Wolfica

KittyTheCheshireCat

Australia

-13-
-animal lover-
-reader-
-writer-
-artist-
-wild one-
-unpredictable-
-daredevil-
-rebel-
-blunt-
-rejected-
-untameable-
-free-

Message to Readers

Just general feedback on the story, and layout? Also any critiquing about how it could flow more? Thanks for reading.

Snowy Freedom

February 27, 2019

FREE WRITING

1
I trudged through the snow, an icy wind beating down on my shoulders. Every step left me knee deep in white slush. The night was dark, and I could barely see the world in front of me. My load was heavy, straining me, weakening me, with every blast of snowy wind. And still I walked on. I’d walked for hours. On and on, through this miserable mountain pass. When I stumbled again, the company pulled away from the invisible path. They walked a little further, before coming to face a gaping hole in the stone. A cave.
 
They had lit a fire, now it flickered and crackled, eating up the damp wood, eating up the cold darkness of the cave. I stood at the entrance, tail twitching. This was dangerous, and I stamped my hooves. Their dog lay nearby, eyes dancing back and forth, watching for danger in the night. Black with piercing blue eyes, alike to the wolves that we’d heard howling earlier on the journey. Thunder exploded outside, sending echoes bouncing off the cave walls, yet the men failed to notice, nor care. Lightning split the sky overhead, announcing the beginning of a torrential blizzard. Through the falling snow, I could just make out the path we would take tomorrow. Already the snow was covering the trail and I knew that by morning, it would disappear under the icy white. These men were foolish. They should have marked the path somehow, lest they find themselves lost with no direction to head. When morning came, they would spend hours wandering around hoping they would come across the path, leaving us trekking well into the night. I exhaled deeply and looked to where the moon would be.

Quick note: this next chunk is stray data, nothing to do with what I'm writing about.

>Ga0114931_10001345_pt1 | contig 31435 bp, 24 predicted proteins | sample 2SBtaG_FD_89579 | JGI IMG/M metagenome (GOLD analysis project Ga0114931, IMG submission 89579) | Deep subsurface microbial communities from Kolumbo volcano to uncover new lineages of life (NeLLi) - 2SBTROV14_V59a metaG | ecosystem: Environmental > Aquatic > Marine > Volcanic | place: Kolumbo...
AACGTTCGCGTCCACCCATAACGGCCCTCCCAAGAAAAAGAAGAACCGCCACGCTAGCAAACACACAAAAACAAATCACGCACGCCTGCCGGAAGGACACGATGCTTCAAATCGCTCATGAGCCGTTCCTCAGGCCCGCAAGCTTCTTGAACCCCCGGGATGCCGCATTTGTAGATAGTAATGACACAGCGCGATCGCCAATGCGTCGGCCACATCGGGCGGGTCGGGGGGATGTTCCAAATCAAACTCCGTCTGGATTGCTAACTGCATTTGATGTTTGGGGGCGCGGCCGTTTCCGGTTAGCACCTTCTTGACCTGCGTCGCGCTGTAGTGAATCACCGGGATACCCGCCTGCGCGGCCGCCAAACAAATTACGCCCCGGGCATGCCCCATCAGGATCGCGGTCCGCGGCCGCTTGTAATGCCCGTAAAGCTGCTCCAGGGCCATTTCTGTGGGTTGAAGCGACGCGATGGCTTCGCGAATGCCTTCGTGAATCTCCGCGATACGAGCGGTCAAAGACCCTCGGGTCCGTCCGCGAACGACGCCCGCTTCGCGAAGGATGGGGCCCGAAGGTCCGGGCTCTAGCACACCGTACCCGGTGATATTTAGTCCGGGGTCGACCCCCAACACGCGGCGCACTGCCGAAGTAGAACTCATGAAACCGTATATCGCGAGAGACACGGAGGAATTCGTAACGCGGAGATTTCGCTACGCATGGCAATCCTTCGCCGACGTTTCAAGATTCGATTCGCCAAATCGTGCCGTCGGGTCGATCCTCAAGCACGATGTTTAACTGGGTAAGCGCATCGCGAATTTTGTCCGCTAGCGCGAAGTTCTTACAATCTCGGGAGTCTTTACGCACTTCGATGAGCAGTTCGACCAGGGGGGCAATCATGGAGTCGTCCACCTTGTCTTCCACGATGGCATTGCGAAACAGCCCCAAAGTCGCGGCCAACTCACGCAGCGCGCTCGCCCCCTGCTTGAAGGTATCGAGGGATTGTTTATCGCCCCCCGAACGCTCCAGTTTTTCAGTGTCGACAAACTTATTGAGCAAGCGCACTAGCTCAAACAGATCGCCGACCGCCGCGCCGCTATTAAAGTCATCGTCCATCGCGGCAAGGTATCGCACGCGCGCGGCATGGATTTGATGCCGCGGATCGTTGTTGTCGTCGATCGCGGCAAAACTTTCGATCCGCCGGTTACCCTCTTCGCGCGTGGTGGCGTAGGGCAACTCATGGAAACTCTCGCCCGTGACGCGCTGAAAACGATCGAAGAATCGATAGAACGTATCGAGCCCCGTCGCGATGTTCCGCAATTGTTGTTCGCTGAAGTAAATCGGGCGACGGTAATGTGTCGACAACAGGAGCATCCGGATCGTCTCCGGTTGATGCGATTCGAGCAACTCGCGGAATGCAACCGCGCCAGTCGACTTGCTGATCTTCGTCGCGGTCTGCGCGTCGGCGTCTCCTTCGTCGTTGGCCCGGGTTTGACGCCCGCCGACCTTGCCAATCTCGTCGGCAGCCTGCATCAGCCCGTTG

When morning arose, the storm had cleared, but the frost crept in. Its chilling fingers had stretched into the cave and silenced the fire, leaving nothing but a pile of charred wood. The company either hadn’t noticed or didn’t care. They packed their load over my back and were soon on the move. They had grown careless, drinking greedily from evil smelling bottles, growing louder and louder. It didn’t take long for something to go wrong. While crossing a crumbling ledge, one of them slipped. He yelped, and the others rushed to grab him, but they were too slow. He flailed wildly, before toppling over, his screams reverberating off the snowy rock face. A rumbling sounded, and the earth began to shake. Panic ensued among the company, and they ran. What looked to be a cloud rolled down the slope, but when it came closer, I realized what I was seeing. The man’s screams had triggered an avalanche.
 
We fled. I reared up and took off at a gallop. But men, nowhere near as fast as a terrified pack horse and flighty dog, lagged behind. The snow caught up to them and they vanished from sight. Buried in a snowy grave. I ran for higher ground, and the dog caught up. From the rocky outcrop, we could see what remained of the mountain valley. Nothing visible except snow, except… in the distance I saw two tiny figures heading our way. Two men had survived.
 
Once he recovered his breath, the dog turned and left into the coming night. He didn’t look back. I realized that I could do the same. Spring would come soon, and if I crossed the valley safely, I could live in the wild. I’d easily find a herd and be able to leave these mountains behind. I would never see them again. That decided it. I trotted away from the rocks, then I ran, ran to my freedom, and left the men in their fight with nature.
   

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  • February 27, 2019 - 9:33pm (Now Viewing)

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